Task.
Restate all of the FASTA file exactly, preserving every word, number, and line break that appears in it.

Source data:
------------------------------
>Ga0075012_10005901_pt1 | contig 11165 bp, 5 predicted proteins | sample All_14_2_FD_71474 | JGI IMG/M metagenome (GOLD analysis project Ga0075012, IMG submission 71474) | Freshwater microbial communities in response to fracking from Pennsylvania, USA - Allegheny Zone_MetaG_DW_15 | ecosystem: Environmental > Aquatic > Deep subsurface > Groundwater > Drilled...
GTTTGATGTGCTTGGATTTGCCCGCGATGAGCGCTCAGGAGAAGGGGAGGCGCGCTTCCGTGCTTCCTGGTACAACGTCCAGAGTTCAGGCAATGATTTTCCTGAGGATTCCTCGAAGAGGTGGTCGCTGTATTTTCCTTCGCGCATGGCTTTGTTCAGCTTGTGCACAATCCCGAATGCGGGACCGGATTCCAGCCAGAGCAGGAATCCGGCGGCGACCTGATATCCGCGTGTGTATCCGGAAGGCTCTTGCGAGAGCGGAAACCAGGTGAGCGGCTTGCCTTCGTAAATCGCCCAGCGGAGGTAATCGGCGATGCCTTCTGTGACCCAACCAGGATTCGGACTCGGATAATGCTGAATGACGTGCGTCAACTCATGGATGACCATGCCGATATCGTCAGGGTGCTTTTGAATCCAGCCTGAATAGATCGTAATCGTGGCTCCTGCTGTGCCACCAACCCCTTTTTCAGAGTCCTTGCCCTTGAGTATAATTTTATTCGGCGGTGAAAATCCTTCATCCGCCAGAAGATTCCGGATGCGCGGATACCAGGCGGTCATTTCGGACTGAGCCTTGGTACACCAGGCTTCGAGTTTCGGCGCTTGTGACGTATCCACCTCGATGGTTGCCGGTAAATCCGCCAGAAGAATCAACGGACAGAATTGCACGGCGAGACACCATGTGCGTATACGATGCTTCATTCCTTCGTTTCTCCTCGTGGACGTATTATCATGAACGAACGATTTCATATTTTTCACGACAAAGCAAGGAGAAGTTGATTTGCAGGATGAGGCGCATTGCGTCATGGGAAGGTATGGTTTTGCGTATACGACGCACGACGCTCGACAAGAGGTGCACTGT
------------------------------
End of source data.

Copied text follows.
>Ga0075012_10005901_pt1 | contig 11165 bp, 5 predicted proteins | sample All_14_2_FD_71474 | JGI IMG/M metagenome (GOLD analysis project Ga0075012, IMG submission 71474) | Freshwater microbial communities in response to fracking from Pennsylvania, USA - Allegheny Zone_MetaG_DW_15 | ecosystem: Environmental > Aquatic > Deep subsurface > Groundwater > Drilled...
GTTTGATGTGCTTGGATTTGCCCGCGATGAGCGCTCAGGAGAAGGGGAGGCGCGCTTCCGTGCTTCCTGGTACAACGTCCAGAGTTCAGGCAATGATTTTCCTGAGGATTCCTCGAAGAGGTGGTCGCTGTATTTTCCTTCGCGCATGGCTTTGTTCAGCTTGTGCACAATCCCGAATGCGGGACCGGATTCCAGCCAGAGCAGGAATCCGGCGGCGACCTGATATCCGCGTGTGTATCCGGAAGGCTCTTGCGAGAGCGGAAACCAGGTGAGCGGCTTGCCTTCGTAAATCGCCCAGCGGAGGTAATCGGCGATGCCTTCTGTGACCCAACCAGGATTCGGACTCGGATAATGCTGAATGACGTGCGTCAACTCATGGATGACCATGCCGATATCGTCAGGGTGCTTTTGAATCCAGCCTGAATAGATCGTAATCGTGGCTCCTGCTGTGCCACCAACCCCTTTTTCAGAGTCCTTGCCCTTGAGTATAATTTTATTCGGCGGTGAAAATCCTTCATCCGCCAGAAGATTCCGGATGCGCGGATACCAGGCGGTCATTTCGGACTGAGCCTTGGTACACCAGGCTTCGAGTTTCGGCGCTTGTGACGTATCCACCTCGATGGTTGCCGGTAAATCCGCCAGAAGAATCAACGGACAGAATTGCACGGCGAGACACCATGTGCGTATACGATGCTTCATTCCTTCGTTTCTCCTCGTGGACGTATTATCATGAACGAACGATTTCATATTTTTCACGACAAAGCAAGGAGAAGTTGATTTGCAGGATGAGGCGCATTGCGTCATGGGAAGGTATGGTTTTGCGTATACGACGCACGACGCTCGACAAGAGGTGCACTGT